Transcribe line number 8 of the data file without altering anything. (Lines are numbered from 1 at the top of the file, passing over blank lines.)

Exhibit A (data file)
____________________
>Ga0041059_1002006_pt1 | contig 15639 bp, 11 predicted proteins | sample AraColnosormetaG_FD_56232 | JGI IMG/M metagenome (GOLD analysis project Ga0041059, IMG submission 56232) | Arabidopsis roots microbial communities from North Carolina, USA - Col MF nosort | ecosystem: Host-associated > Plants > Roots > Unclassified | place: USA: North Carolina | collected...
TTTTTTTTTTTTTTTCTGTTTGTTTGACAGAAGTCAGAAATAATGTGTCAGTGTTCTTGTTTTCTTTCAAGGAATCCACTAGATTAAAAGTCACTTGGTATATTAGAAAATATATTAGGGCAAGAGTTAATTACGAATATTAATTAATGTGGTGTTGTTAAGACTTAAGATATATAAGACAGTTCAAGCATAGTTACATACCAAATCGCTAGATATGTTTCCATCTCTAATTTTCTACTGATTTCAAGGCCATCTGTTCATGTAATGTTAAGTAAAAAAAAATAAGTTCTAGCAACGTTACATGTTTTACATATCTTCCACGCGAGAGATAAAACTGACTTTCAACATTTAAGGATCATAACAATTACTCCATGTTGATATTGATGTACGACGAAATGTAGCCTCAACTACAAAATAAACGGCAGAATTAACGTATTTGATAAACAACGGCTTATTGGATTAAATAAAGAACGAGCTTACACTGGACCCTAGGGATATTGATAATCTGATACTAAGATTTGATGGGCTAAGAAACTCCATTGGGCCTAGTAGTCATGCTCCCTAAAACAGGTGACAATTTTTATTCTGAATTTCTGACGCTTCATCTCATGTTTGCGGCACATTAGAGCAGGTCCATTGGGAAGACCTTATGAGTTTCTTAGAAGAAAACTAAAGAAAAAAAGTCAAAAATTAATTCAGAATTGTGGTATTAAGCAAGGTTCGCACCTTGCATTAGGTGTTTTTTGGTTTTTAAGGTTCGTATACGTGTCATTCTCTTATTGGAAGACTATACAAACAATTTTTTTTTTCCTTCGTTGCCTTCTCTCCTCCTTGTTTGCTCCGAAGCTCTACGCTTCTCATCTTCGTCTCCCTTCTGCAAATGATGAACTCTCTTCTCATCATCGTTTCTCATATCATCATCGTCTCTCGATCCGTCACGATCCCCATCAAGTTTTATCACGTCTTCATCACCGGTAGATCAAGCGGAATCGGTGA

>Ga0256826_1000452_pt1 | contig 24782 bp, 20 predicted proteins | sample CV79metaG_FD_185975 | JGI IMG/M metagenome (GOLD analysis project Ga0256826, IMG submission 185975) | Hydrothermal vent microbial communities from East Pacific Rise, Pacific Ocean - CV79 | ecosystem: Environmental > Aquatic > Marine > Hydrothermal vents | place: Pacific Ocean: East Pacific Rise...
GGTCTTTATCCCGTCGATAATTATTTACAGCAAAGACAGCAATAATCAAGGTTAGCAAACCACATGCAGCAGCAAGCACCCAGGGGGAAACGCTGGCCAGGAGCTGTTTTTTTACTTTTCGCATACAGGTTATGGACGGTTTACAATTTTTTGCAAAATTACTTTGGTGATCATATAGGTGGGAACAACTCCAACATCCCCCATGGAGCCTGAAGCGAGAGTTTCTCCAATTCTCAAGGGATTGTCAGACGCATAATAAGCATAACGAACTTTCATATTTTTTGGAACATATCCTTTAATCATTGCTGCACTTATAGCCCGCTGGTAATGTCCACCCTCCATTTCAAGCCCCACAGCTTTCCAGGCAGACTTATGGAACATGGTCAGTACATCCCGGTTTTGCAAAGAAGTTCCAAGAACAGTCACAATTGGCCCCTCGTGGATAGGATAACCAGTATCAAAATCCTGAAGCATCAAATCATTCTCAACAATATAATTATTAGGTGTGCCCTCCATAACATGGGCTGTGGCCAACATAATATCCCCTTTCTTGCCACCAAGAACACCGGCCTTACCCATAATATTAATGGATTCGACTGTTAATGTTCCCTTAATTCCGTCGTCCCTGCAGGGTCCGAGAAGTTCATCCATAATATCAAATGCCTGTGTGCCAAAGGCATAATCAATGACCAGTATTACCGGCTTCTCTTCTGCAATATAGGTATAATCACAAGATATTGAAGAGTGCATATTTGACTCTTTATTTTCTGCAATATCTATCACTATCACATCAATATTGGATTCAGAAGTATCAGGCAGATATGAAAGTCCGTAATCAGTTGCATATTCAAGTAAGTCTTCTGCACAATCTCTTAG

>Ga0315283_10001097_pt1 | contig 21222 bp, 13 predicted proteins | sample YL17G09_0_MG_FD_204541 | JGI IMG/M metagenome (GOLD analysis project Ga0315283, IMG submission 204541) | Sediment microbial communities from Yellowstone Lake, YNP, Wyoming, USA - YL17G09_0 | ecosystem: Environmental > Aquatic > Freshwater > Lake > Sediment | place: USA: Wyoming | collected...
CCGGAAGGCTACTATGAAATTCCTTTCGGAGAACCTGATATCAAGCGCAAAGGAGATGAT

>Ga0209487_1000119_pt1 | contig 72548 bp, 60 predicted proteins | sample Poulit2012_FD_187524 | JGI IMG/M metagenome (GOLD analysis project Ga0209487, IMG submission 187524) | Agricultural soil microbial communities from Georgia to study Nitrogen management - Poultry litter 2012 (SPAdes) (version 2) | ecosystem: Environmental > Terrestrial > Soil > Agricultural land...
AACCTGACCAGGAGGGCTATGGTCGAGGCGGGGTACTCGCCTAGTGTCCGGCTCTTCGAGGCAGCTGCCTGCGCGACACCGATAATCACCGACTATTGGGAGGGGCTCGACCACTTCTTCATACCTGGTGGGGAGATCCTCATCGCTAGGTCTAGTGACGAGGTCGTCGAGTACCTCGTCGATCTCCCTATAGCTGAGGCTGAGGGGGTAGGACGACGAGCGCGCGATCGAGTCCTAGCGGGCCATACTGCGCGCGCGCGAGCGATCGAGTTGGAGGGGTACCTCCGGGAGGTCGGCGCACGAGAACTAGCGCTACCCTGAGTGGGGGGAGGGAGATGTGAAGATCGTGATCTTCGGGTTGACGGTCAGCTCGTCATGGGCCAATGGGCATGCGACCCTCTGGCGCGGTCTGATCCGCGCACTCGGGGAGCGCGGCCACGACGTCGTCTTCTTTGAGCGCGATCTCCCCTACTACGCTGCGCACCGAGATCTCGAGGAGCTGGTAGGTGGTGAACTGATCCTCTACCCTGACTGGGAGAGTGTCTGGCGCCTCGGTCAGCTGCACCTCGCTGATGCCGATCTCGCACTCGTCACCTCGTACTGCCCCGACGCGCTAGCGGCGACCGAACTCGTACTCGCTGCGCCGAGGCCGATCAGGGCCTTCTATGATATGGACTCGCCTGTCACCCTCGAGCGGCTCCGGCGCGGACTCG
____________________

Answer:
AACCTGACCAGGAGGGCTATGGTCGAGGCGGGGTACTCGCCTAGTGTCCGGCTCTTCGAGGCAGCTGCCTGCGCGACACCGATAATCACCGACTATTGGGAGGGGCTCGACCACTTCTTCATACCTGGTGGGGAGATCCTCATCGCTAGGTCTAGTGACGAGGTCGTCGAGTACCTCGTCGATCTCCCTATAGCTGAGGCTGAGGGGGTAGGACGACGAGCGCGCGATCGAGTCCTAGCGGGCCATACTGCGCGCGCGCGAGCGATCGAGTTGGAGGGGTACCTCCGGGAGGTCGGCGCACGAGAACTAGCGCTACCCTGAGTGGGGGGAGGGAGATGTGAAGATCGTGATCTTCGGGTTGACGGTCAGCTCGTCATGGGCCAATGGGCATGCGACCCTCTGGCGCGGTCTGATCCGCGCACTCGGGGAGCGCGGCCACGACGTCGTCTTCTTTGAGCGCGATCTCCCCTACTACGCTGCGCACCGAGATCTCGAGGAGCTGGTAGGTGGTGAACTGATCCTCTACCCTGACTGGGAGAGTGTCTGGCGCCTCGGTCAGCTGCACCTCGCTGATGCCGATCTCGCACTCGTCACCTCGTACTGCCCCGACGCGCTAGCGGCGACCGAACTCGTACTCGCTGCGCCGAGGCCGATCAGGGCCTTCTATGATATGGACTCGCCTGTCACCCTCGAGCGGCTCCGGCGCGGACTCG